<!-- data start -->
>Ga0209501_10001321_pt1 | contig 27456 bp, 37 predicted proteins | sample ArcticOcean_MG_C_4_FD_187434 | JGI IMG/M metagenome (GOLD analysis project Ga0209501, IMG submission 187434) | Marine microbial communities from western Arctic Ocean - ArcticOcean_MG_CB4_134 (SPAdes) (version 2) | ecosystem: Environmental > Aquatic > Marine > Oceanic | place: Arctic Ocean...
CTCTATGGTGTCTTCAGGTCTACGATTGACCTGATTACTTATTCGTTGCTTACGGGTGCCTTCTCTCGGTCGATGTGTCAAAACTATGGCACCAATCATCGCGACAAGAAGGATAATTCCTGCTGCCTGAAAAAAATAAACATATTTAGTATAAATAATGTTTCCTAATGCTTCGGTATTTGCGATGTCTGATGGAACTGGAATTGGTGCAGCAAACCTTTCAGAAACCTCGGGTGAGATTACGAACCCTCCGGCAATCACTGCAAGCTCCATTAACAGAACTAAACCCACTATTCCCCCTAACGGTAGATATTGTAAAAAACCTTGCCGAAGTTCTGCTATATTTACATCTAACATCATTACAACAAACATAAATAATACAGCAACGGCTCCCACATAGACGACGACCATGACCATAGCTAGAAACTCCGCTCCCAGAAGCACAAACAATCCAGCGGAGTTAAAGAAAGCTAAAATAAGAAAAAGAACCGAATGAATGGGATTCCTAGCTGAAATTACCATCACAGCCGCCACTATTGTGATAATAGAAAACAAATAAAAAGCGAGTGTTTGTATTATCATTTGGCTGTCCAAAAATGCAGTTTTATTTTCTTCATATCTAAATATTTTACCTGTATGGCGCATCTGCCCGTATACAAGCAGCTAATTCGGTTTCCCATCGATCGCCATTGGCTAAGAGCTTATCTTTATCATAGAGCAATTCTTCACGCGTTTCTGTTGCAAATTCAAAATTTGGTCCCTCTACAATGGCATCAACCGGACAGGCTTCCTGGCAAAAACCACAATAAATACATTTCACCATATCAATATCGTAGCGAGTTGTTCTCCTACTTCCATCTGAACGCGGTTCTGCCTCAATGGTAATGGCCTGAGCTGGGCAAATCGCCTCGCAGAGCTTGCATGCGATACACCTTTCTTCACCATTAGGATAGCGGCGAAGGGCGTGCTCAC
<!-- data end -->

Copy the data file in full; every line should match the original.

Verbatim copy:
>Ga0209501_10001321_pt1 | contig 27456 bp, 37 predicted proteins | sample ArcticOcean_MG_C_4_FD_187434 | JGI IMG/M metagenome (GOLD analysis project Ga0209501, IMG submission 187434) | Marine microbial communities from western Arctic Ocean - ArcticOcean_MG_CB4_134 (SPAdes) (version 2) | ecosystem: Environmental > Aquatic > Marine > Oceanic | place: Arctic Ocean...
CTCTATGGTGTCTTCAGGTCTACGATTGACCTGATTACTTATTCGTTGCTTACGGGTGCCTTCTCTCGGTCGATGTGTCAAAACTATGGCACCAATCATCGCGACAAGAAGGATAATTCCTGCTGCCTGAAAAAAATAAACATATTTAGTATAAATAATGTTTCCTAATGCTTCGGTATTTGCGATGTCTGATGGAACTGGAATTGGTGCAGCAAACCTTTCAGAAACCTCGGGTGAGATTACGAACCCTCCGGCAATCACTGCAAGCTCCATTAACAGAACTAAACCCACTATTCCCCCTAACGGTAGATATTGTAAAAAACCTTGCCGAAGTTCTGCTATATTTACATCTAACATCATTACAACAAACATAAATAATACAGCAACGGCTCCCACATAGACGACGACCATGACCATAGCTAGAAACTCCGCTCCCAGAAGCACAAACAATCCAGCGGAGTTAAAGAAAGCTAAAATAAGAAAAAGAACCGAATGAATGGGATTCCTAGCTGAAATTACCATCACAGCCGCCACTATTGTGATAATAGAAAACAAATAAAAAGCGAGTGTTTGTATTATCATTTGGCTGTCCAAAAATGCAGTTTTATTTTCTTCATATCTAAATATTTTACCTGTATGGCGCATCTGCCCGTATACAAGCAGCTAATTCGGTTTCCCATCGATCGCCATTGGCTAAGAGCTTATCTTTATCATAGAGCAATTCTTCACGCGTTTCTGTTGCAAATTCAAAATTTGGTCCCTCTACAATGGCATCAACCGGACAGGCTTCCTGGCAAAAACCACAATAAATACATTTCACCATATCAATATCGTAGCGAGTTGTTCTCCTACTTCCATCTGAACGCGGTTCTGCCTCAATGGTAATGGCCTGAGCTGGGCAAATCGCCTCGCAGAGCTTGCATGCGATACACCTTTCTTCACCATTAGGATAGCGGCGAAGGGCGTGCTCAC